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Aaron N. Tubbs

Dragon chaser.

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There’s an interesting blurb over at techdirt talking about the battle between NPR and FM Modulators. For a while, I used a satellite radio with a built in FM modulator for a while. The little Sirius Sportster radio had some pretty cool features: A rewind/pause buffer, built-in FM modulation, you get the idea. It got me to love Sirius, but I threw it out in the end because its flaky antenna mount in the cradle would far too often fail to connect without bludgeoning the thing to death.

That said, even when everything was working perfectly, I had a hell of a time using the FM modulator in anything resembling a densely populated area — basically anywhere I drive these days. Northern Maine was pretty trivial by comparison. Fairfield County, NY-metro, New Jersey, Philly … it was a constant battle of fighting with the dial.

The other side of the coin is that when I did just want to listen to a local NPR station (I’m supposedly in range of about a half dozen on FM), more often than not I’d get too much interference, because on a busy road, when nearly every usable FM band is taken up by an active transmitter, you’re guaranteed that some guy in his SUV next to you is using that frequency to transmit.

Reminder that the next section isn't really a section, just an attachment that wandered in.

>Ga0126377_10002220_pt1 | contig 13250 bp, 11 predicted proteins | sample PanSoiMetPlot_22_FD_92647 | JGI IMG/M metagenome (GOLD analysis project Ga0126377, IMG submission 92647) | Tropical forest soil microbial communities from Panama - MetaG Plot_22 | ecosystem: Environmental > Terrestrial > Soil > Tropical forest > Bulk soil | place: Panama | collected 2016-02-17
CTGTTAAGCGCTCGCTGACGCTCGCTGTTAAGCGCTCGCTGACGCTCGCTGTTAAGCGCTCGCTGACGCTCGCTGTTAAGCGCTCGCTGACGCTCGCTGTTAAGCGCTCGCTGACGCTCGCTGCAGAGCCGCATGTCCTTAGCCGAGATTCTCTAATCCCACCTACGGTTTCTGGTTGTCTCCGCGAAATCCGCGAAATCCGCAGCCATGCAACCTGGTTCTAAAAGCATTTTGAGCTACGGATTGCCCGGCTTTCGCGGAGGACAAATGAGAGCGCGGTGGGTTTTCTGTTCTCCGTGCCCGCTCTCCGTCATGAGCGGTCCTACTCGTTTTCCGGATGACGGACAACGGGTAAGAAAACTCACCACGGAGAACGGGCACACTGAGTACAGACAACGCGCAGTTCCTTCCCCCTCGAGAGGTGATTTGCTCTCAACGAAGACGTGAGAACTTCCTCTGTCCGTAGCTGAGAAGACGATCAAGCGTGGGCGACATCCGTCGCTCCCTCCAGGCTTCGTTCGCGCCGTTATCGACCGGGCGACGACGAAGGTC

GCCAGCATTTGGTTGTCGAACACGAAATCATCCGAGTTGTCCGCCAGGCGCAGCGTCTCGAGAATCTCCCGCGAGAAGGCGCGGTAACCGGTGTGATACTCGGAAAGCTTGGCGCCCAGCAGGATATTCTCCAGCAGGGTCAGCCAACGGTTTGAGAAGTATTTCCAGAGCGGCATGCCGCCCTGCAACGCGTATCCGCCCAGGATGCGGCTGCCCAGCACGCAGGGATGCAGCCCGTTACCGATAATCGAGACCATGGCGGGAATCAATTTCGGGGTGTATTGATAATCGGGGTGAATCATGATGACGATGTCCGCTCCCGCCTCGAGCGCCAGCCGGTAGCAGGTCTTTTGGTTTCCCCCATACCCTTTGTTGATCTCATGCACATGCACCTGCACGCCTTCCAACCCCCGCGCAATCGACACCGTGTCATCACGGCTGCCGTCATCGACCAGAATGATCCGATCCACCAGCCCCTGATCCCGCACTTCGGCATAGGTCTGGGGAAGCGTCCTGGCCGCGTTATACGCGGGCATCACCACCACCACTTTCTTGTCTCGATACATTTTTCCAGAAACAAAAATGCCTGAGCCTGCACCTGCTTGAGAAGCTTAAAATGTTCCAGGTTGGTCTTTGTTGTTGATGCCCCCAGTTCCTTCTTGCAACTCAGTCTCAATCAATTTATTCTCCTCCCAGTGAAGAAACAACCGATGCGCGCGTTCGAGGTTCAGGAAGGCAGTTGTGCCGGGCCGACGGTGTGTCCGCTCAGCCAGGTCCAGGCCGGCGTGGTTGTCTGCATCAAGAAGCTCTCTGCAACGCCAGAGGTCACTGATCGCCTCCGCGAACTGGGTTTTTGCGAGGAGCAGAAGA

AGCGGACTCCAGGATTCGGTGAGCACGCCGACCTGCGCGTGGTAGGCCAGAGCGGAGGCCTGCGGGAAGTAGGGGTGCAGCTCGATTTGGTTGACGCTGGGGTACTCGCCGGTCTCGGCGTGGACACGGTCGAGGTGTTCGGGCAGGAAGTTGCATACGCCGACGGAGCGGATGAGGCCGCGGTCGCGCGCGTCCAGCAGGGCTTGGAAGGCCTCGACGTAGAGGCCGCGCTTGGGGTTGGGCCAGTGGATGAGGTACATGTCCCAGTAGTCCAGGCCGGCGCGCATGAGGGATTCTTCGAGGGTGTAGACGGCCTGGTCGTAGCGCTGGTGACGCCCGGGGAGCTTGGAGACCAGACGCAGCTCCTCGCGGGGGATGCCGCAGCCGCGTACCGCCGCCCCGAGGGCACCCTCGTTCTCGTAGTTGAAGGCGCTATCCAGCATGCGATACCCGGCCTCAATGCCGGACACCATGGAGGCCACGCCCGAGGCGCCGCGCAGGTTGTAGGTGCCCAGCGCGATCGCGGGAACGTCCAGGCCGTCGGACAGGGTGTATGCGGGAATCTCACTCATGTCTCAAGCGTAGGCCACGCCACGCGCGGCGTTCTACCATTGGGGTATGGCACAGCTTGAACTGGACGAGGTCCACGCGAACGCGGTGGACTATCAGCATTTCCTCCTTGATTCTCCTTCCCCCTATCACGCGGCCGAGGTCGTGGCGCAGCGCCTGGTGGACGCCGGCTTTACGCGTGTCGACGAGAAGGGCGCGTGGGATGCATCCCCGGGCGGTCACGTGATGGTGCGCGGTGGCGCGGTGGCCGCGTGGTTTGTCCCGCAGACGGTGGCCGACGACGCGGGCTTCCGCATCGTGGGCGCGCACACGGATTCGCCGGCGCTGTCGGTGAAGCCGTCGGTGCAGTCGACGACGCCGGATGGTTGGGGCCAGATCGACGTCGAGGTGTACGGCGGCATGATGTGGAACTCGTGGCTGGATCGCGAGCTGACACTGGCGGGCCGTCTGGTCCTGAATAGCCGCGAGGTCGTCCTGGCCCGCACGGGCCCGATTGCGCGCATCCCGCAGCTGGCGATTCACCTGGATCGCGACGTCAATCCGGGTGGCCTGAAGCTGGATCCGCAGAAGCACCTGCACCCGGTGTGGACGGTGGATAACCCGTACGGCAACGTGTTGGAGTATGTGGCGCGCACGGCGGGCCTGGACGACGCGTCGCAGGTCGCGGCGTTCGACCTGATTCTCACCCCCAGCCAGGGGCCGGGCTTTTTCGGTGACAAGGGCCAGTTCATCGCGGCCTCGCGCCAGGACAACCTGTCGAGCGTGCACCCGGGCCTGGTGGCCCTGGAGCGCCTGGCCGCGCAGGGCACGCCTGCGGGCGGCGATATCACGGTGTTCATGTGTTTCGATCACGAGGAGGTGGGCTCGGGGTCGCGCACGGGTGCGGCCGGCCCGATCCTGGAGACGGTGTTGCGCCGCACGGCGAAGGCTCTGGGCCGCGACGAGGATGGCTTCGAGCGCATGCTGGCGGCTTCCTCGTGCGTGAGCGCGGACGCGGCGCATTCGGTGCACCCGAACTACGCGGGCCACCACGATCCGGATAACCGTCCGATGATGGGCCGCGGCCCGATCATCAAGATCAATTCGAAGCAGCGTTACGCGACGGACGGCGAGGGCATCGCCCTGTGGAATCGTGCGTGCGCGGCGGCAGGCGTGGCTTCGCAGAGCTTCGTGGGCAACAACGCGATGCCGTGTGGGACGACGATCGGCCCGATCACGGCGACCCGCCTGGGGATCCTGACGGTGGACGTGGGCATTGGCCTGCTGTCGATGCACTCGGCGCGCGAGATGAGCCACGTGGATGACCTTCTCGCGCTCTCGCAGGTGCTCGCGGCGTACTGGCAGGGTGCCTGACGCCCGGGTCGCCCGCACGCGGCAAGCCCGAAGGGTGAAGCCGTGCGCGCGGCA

I know what you’re thinking: Get to the point.

So my thought is that I sympathize with NPR. FM modulators sound great in theory, but in practice they’re a real pain to use, and they inconvenience other people trying to listen to the radio or use their own FM modulator. While I don’t think we’re really in fear of people using their iTrip to set up pirate radio stations, I think the interference that is out there is already pretty troublesome.

Having myself switched to a hard-wire satellite radio tuner and matched head unit, I no longer have to worry about such issues personally, but I still wish things worked a bit better. The downside of Sirius right now is that it offers NPR Talk and NPR Now, which is great unless you’ve heard the one-hour news loop or the four-hour story loop already on your 16-hour drive. This is where local NPR stations are a lot more interesting, because you get some variety. As sad as it is, I’d kill to get Michigan Public Radio from Ann Arbor on NPR, because it was always interesting. I fell in love with Sirius because it provided ubiquitous access to NPR, certainly not for its rubbish audio quality. I’m half curious to see how HD radio turns out, but that would require yet another hardware tuner for my head unit, and probably another subscription fee.

So, what’s the point of all this rambling? There really isn’t one, beyond … death to FM modulators!